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In the Garden

Stand and Deliver

Climbing roses, bearing a bounty of colorful blooms, rise up and fan out where space is tight.


When you've finally run out of room for rose bushes, simply look up at that tree overhead; or out along a wall or fence. This is where an increasing number of gardeners are finding places for roses of the climbing kind.

In Pasadena, Richard Tjoe can look up at a majestic climbing rose planted against his chimney, or he can look out at it though a second-story window.

The explosively colored 'Fourth of July,' fanned out on a bare wall, is the first thing you see driving up to Patrick Anderson's Fallbrook home. There wasn't enough space in the narrow strip between house and driveway for even a miniature rose, but there was plenty of room on the wall. Climbing roses need very little ground in which to grow.

Gardeners also are discovering that true climbing roses are tougher and need less care than rose bushes. "I think it's in the bloodlines," said rose breeder Tom Carruth of Weeks Wholesale Rose Grower in Upland.

He has developed quite a string of new climbers, including the wild, award-winning 'Fourth of July' and the only slightly tamer 'Berries 'n' Cream.' His newest climber, introduced this winter, is 'Spice So Nice', which has peachy-pink blooms and a sweet juniper smell.

True climbers like Carruth's, or other favorites such as 'Joseph's Coat,' 'Blaze' and 'Don Juan,' have a naturally clambering forebear in their lineage.

It should be noted that climbing roses do not cling like ivy, nor do they twine like morning glories. They simply make very long stems that lean on others, needing some kind of support. They use their sometimes wicked thorns (which often curve backward like the barbs on fishhooks) to grab and snag unsuspecting branches and unprotected arms.

On one occasion, my children, now grown, had to free me from the vicious thorns of a climbing 'Belle Portugaise' that had me pinned to the roof like a hide left out to dry. I no longer found her quite so belle and, in a pique, hacked her to the ground the next day.

But climbing roses are so vigorous, said hybridizer Carruth, that they "bounce right back" even after being eaten by insects or smitten by disease. Some, such as the tried-and-true, multicolored 'Joseph's Coat,' aren't affected by either.

"It has absolutely no problems," according to Del Mar landscape designer Linda Chisari. She never has to spray--"I think the aphids are scared of the thorns"--and it blooms and blooms and blooms, with outrageous flowers colored red, orange and yellow.

A good, modern climber will cycle four or five times each season, though Chisari thinks that 'Joseph's Coat' is never out of bloom. Anderson's 'Fourth of July' bloomed all year, even for Christmas, and a few flowers remain on it now.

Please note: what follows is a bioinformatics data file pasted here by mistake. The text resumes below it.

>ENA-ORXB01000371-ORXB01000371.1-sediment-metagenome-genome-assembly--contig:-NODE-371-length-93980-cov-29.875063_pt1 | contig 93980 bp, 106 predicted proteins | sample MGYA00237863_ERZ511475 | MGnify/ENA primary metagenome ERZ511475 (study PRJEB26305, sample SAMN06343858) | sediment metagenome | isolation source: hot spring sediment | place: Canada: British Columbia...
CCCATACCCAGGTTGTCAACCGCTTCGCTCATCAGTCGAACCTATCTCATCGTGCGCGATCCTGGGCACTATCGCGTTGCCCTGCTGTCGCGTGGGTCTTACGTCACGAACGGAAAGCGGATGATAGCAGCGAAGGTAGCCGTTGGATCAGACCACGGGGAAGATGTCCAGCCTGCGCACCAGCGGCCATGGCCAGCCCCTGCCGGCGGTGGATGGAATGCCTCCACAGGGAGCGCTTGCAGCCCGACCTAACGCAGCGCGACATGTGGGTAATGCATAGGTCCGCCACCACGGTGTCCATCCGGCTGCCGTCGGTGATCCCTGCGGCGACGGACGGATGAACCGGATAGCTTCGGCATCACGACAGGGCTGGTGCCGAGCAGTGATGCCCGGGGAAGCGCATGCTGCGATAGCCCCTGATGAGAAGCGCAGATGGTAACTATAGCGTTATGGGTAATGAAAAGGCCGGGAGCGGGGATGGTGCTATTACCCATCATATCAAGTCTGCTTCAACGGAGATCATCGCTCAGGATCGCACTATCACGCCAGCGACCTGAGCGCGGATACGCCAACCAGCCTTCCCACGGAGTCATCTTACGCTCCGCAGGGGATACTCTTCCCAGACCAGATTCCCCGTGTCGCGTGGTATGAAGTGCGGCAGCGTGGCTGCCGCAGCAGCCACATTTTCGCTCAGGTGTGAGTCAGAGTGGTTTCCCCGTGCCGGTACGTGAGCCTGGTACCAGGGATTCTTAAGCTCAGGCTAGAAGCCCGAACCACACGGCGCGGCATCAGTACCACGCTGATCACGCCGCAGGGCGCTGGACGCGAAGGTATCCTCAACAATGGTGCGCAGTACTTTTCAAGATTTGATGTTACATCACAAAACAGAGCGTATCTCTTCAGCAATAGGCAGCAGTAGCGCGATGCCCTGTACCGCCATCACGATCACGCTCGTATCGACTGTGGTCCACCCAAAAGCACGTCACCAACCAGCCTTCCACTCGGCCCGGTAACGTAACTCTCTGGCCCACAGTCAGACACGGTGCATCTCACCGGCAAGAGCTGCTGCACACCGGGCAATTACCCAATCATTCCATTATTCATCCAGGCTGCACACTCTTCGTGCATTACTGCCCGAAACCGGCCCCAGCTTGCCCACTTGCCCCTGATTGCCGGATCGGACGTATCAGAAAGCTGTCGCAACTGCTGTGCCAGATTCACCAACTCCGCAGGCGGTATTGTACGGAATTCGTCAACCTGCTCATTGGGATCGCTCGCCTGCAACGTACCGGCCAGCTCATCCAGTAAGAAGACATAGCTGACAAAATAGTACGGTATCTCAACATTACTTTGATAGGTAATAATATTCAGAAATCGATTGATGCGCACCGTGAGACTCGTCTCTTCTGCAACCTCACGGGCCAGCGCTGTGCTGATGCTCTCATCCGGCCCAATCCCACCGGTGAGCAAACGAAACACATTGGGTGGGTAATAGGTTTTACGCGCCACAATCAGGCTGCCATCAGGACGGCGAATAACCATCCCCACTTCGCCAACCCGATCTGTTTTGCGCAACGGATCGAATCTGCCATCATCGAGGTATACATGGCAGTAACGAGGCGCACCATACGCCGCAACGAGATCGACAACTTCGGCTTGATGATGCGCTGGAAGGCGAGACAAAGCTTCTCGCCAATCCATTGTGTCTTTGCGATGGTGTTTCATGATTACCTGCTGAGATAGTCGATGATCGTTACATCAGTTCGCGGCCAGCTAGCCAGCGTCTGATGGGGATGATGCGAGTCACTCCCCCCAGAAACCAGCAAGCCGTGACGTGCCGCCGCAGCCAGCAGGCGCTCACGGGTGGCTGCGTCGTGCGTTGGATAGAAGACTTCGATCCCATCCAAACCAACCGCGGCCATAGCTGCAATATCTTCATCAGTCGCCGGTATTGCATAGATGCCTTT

A couple of climbers are actually evergreen vines, such as the deservedly famous Lady Banks' rose. And though it flowers only once in spring, the sheets of flowers last for several weeks. A spectacular one regularly thrills visitors to the historic El Molino Viejo structure on Old Mill Road in San Marino.

Carruth has been working with climbers because he feels that no other category of roses produces as many "flowers per square inch." He also thinks that natural, genetic climbers aren't getting the attention they deserve from breeders. Compared with the hundreds of recent hybrid tea bushes, there have been only a handful of new climbers, if you don't count what are called "climbing sports."

Climbing sports, such as 'Climbing Peace' or 'Climbing Queen Elizabeth,' are mutations of popular rose varieties that tend to climb. Unfortunately, many of these do not tend to bloom, at least in California, according to Carruth and others. While 'Queen Elizabeth' does fine, 'Cl. Queen Elizabeth' seldom flowers.

One big exception is the climbing sport of the popular and foolproof 'Iceberg,' which never fails to bloom or get rave reviews from home gardeners and designers such as Chisari, who said, "It's just so easy." She keeps one trained on the lamppost in her frontyard, even though it needs a lot of restraint, since it would like to grow to about 15 feet tall.

Garden designer Julie Heinsheimer includes it on her list of favorites, though it is probably the most ordinary rose she grows on her 21/2 acres of garden in Rolling Hills, where there's room for new and old climbers. She favors some old-timers such as her favorite, 'Mme. Alfred Carriere,' which she has used to cleverly disguise a dead crape myrtle in the middle of her vegetable garden, by training it up into the exanimate canopy.

In her garden, roses climb many trees. The big single flowers of 'Sally Holmes' burst from an apricot, and there are roses in the olive trees and on the palms.

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